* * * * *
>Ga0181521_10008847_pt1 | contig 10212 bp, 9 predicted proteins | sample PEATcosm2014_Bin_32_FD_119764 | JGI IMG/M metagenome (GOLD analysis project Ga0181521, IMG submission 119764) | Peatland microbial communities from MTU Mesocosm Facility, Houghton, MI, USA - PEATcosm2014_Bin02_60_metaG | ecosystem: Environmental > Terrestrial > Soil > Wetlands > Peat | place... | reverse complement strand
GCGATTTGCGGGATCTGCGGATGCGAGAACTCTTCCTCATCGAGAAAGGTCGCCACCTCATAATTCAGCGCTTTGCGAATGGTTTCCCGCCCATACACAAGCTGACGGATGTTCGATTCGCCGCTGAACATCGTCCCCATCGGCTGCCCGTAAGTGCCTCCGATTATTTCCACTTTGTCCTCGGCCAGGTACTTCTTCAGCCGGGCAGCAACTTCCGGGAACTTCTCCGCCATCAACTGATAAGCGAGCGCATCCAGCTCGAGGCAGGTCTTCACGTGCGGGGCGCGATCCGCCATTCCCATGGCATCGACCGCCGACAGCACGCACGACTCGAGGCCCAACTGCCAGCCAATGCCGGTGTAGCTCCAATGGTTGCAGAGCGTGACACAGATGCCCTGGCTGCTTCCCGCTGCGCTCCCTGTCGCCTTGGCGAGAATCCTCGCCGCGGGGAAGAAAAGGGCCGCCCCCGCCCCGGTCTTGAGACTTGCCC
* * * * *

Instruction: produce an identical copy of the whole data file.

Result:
>Ga0181521_10008847_pt1 | contig 10212 bp, 9 predicted proteins | sample PEATcosm2014_Bin_32_FD_119764 | JGI IMG/M metagenome (GOLD analysis project Ga0181521, IMG submission 119764) | Peatland microbial communities from MTU Mesocosm Facility, Houghton, MI, USA - PEATcosm2014_Bin02_60_metaG | ecosystem: Environmental > Terrestrial > Soil > Wetlands > Peat | place... | reverse complement strand
GCGATTTGCGGGATCTGCGGATGCGAGAACTCTTCCTCATCGAGAAAGGTCGCCACCTCATAATTCAGCGCTTTGCGAATGGTTTCCCGCCCATACACAAGCTGACGGATGTTCGATTCGCCGCTGAACATCGTCCCCATCGGCTGCCCGTAAGTGCCTCCGATTATTTCCACTTTGTCCTCGGCCAGGTACTTCTTCAGCCGGGCAGCAACTTCCGGGAACTTCTCCGCCATCAACTGATAAGCGAGCGCATCCAGCTCGAGGCAGGTCTTCACGTGCGGGGCGCGATCCGCCATTCCCATGGCATCGACCGCCGACAGCACGCACGACTCGAGGCCCAACTGCCAGCCAATGCCGGTGTAGCTCCAATGGTTGCAGAGCGTGACACAGATGCCCTGGCTGCTTCCCGCTGCGCTCCCTGTCGCCTTGGCGAGAATCCTCGCCGCGGGGAAGAAAAGGGCCGCCCCCGCCCCGGTCTTGAGACTTGCCC